After peaking on Jan 4, stocks have been a one-way train lower and while traders have had little problem to digest the stated reason behind the market's weakness, namely the Fed's growing hawkishness, there has been some confusion as to the circularity of cause and event, and whether we haven't merely seen a lot of narrative goalseeking ("blame the Fed') in the past three weeks to explain the lack of even modest dip-buying.
However, we now may have an explanation for not only the late day market swoons but also for the market's broader weakness, and it has little to do with the Fed (which everyone knows won't let markets crash).
The reason for the market's odd behavior is simple - buybacks, or rather lack thereof, because as Goldman reminded us earlier today (see here) so far in 2022, there has been no corporate buyback activity (with the exception of small activity in 5b29-1 plans).
That's right: as Goldman's Scott Ribner writes, US corporates - the largest purchaser of stocks in 2021 - has been out of the market for 2022, which is why there has been no VWAP-style buying of the dip.
But on Friday, the blackout period ended, and buyback restart again on Monday... and now with much lower prices. Some more details from Goldman (full report available to pro subscribers):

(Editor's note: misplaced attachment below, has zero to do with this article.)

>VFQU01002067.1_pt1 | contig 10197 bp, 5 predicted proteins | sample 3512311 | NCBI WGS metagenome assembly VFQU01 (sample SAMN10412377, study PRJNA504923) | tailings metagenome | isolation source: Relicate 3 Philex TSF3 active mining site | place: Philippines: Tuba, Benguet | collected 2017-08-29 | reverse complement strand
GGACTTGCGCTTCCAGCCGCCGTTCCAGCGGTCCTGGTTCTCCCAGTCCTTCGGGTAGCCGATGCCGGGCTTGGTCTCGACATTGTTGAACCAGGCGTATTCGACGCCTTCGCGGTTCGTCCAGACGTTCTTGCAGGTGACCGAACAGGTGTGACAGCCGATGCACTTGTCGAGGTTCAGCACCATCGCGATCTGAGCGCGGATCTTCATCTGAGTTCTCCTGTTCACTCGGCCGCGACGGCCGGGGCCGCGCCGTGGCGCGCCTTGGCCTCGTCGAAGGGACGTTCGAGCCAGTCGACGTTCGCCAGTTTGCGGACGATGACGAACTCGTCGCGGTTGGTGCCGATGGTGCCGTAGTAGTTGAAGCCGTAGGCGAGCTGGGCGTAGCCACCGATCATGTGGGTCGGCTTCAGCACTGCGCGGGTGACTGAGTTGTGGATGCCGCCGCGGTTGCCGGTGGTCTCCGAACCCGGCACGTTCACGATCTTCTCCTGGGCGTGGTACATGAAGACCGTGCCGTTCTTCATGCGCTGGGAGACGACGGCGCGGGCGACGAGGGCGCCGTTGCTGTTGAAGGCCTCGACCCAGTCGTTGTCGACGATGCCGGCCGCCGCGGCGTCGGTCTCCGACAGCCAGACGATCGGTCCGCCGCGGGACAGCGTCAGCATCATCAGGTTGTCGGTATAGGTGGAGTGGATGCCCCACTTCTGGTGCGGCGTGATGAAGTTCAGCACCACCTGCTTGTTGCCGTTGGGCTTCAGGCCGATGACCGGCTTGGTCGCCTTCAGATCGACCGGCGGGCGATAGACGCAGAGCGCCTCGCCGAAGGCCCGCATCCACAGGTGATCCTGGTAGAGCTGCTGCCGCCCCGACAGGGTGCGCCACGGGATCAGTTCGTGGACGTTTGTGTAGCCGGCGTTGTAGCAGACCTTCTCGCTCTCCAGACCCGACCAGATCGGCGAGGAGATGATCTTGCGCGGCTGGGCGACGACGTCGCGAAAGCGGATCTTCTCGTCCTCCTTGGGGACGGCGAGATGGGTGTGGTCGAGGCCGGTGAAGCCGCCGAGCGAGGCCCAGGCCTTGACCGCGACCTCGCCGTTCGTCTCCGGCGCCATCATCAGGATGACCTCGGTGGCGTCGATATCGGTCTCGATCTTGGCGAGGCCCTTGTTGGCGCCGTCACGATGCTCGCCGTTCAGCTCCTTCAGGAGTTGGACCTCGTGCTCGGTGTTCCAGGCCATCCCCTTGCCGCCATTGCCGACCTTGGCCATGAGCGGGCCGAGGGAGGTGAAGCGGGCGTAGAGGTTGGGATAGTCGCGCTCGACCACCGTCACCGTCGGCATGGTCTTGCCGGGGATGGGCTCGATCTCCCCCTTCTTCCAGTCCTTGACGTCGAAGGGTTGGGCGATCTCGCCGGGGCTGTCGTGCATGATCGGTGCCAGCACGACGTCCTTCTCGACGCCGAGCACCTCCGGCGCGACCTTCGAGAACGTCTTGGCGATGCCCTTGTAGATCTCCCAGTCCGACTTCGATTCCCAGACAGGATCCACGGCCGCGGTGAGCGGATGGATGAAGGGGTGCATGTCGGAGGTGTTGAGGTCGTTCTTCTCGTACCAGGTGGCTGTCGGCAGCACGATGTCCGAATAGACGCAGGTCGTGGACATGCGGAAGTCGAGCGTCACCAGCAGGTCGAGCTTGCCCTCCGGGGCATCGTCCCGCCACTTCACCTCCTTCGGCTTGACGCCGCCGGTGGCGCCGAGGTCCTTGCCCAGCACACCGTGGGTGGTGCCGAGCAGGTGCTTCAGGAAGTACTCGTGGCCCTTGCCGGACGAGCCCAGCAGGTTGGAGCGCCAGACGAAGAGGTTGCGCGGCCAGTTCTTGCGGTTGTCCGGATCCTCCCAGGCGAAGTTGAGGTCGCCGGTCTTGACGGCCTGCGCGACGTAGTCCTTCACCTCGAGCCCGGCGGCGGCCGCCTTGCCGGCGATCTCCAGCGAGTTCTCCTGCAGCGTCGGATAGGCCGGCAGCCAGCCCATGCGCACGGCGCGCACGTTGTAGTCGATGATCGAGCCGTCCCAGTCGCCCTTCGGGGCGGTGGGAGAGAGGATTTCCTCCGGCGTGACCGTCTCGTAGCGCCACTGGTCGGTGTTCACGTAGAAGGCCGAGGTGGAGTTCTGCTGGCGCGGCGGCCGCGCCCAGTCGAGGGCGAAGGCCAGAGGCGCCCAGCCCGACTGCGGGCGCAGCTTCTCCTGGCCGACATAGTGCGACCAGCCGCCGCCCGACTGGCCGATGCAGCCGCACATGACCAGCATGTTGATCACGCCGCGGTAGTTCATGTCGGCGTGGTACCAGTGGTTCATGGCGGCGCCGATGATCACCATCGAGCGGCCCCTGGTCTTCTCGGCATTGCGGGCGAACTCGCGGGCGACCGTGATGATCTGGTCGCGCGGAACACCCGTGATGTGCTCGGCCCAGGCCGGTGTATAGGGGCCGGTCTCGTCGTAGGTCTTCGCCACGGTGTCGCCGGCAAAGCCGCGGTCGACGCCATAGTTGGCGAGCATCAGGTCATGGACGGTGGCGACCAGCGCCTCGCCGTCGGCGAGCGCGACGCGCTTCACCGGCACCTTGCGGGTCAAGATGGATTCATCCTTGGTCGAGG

Corporates return to the market on Monday (1/24/22) for the first time in 2022 with the nimble ability to now buy into weakness. US corporates are the largest buyer of the equity market in 2022, with +$975 Billion of demand, the best year on record.
This is roughly $245B per quarter (next blackout is March 14th). ~$245B / 45 days blackout adjusted. This is $5.5B per day during this stretch. 8% of the S&P is currently in the open window. This matters for the index level, as much as not being in the market, also mattered.
So between a whopping $5.5BN in daily purchases by price-indiscriminate buyers (whose only limitation is how much money they can raise in the corporate bond market and then immediately flip to use the proceeds to buy back stock) and some $3.3 trillion in option expirations which mean that the negative gamma dealer overhang is now gone (as well as over a dozen other reasons why we are due for a major relief rally), don't be surprised if this extremely illiquid market...
... rips to the upside tomorrow when the latest iteration of shorts panics and scrambles to cover ahead of the buyback.